The New Hampshire Supreme Court recently published a decision concerning attorney’s fees under New Hampshire Administrative Rules, Lab 207.01, in the matter of Appeal of Katherine Streeter (issued December 13, 2016). The Court held that when an initial determination is made at the Department of labor level on the issue of causation, attorneys are only entitled to fees of “20% of the retroactive indemnity benefits payable out of Continue reading “New Hampshire Supreme Court Publishes Decision Regarding Attorney’s Fees”
Each year thousands of Granite State workers are injured on the job. Many of these injuries are minor and the worker loses no time from work and requires little to no medical attention. A small portion of the reported injuries are more severe, and workers miss time from work and require extensive medical treatment to return to their pre-injury status. The New Hampshire Department of Labor releases a biennial report that contains Continue reading “Injuries in the Granite State”
In Appeal of Northridge Environmental, LLC, the New Hampshire Supreme Court held that home care services provided to the injured worker by his non-medically trained spouse qualify as a compensable medical expense under New Hampshire’s workers’ compensation law.
Continue reading “In Appeal of Northridge, NH Supreme Court Affirms That Non-Medically Trained Spousal Home Care Services Can Be a Reimbursable Medical Expense”
On July 6, 2015, Governor Hassan signed into law Senate Bill 133, which makes significant changes to RSA 281-A:24 (Payment for Reasonable Value of Services), the statute that governs the manner in which disputes over the reasonable value of medical services are decided in workers’ compensation claims.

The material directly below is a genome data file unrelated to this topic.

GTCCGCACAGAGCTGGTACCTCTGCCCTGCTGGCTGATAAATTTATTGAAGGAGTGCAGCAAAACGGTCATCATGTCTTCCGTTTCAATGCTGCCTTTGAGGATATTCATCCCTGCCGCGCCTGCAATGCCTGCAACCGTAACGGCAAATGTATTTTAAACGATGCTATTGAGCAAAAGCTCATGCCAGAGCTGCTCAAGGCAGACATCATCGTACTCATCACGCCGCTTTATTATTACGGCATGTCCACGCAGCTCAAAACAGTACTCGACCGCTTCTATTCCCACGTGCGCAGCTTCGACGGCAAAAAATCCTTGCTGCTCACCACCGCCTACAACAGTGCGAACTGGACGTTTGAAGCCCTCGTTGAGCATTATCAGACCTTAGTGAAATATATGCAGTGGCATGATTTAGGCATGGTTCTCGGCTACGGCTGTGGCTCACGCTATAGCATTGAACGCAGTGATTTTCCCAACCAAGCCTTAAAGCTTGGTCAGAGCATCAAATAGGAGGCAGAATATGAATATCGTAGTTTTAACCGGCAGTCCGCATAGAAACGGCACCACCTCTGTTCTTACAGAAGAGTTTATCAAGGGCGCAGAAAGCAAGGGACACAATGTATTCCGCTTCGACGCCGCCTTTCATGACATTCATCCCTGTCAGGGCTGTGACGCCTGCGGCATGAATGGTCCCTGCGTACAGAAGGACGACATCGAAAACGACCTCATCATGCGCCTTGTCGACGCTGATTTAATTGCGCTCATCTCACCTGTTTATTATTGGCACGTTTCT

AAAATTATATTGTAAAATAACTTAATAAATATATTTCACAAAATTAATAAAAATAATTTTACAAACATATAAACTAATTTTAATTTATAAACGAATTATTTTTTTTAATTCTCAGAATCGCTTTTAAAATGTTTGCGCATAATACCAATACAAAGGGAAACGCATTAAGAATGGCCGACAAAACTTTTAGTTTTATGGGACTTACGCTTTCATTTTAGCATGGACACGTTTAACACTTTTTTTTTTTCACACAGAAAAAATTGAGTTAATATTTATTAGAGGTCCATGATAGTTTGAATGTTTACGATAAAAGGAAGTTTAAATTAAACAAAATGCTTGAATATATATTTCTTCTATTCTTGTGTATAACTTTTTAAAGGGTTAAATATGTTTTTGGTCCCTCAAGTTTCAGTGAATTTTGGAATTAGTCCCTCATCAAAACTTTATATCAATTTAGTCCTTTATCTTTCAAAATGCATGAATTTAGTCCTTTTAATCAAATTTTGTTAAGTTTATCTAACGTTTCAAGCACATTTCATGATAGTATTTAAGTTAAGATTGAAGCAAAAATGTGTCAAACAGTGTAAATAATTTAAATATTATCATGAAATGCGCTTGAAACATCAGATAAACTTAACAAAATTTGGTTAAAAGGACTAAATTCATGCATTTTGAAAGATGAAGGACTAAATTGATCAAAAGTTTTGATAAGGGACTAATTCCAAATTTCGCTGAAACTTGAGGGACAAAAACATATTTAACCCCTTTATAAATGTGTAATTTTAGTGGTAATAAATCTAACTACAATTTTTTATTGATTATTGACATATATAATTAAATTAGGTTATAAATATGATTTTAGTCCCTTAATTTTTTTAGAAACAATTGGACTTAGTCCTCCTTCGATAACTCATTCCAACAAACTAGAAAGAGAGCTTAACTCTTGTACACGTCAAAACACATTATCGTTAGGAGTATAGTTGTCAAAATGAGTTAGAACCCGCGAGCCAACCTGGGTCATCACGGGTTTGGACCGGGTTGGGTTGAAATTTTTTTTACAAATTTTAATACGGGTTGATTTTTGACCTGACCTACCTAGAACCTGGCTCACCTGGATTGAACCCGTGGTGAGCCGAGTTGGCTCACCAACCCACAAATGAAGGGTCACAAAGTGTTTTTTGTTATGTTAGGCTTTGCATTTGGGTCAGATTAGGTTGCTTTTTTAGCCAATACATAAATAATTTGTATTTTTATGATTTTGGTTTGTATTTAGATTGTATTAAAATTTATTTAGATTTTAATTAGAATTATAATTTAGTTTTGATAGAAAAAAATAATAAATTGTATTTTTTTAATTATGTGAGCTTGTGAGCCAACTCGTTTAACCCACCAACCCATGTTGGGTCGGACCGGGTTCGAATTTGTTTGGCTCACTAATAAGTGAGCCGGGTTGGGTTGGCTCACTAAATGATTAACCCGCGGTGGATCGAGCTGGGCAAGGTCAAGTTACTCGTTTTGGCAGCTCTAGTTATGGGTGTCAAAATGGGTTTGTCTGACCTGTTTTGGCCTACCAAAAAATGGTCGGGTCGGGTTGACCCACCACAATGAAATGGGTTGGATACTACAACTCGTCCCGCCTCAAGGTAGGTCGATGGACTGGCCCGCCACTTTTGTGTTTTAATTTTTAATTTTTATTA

This week the New Hampshire House passed a bill that states that the fees medical providers charge must be “reasonable”. Senate Bill 133 repeals the entirety of RSA 281-A:24, I and replaces it with a requirement that a workers’ compensation carrier pay the “reasonable value of medical services provided under this chapter.” If passed by the Senate and signed into law, the bill would shift the burden of proof to the medical providers to establish that a bill for services is reasonable. This burden shifting is a substantial change from the current text of RSA 281-A:24, I, which currently requires insurance carriers to “show just cause as to why the total amount [of a bill] should not be paid.”
As with most types of litigation, workers’ compensation claims are barred from advancing unless the opposing side – in this case the employer – is given notice of a potential claim. This purpose of this requirement is clear: the other party to litigation needs timely notice to defend against a potential claim.
Many states across the US have created second injury funds to reduce an employers’ exposure should an already injured worker suffer another disability, and New Hampshire is no exception. In New Hampshire, RSA 281-A:55 creates a “Special Fund for Second Injuries.” The trend nationally is to eliminate or restrict these funds, but the SIF is still fully functioning in New Hampshire. The “SIF” or “Fund” allows an employer to recover specific costs spent for an injured worker when that worker has a previously documented pre-existing permanent physical or mental condition.
Brandon Kelly was driving a company truck from a work site in Massachusetts to the company shop in New Hampshire when he fell asleep at the wheel and hit a utility pole, sustaining injuries that later resulted in the amputation of his lower leg. Mr. Kelly applied for workers’ compensation benefits and was denied by the carrier.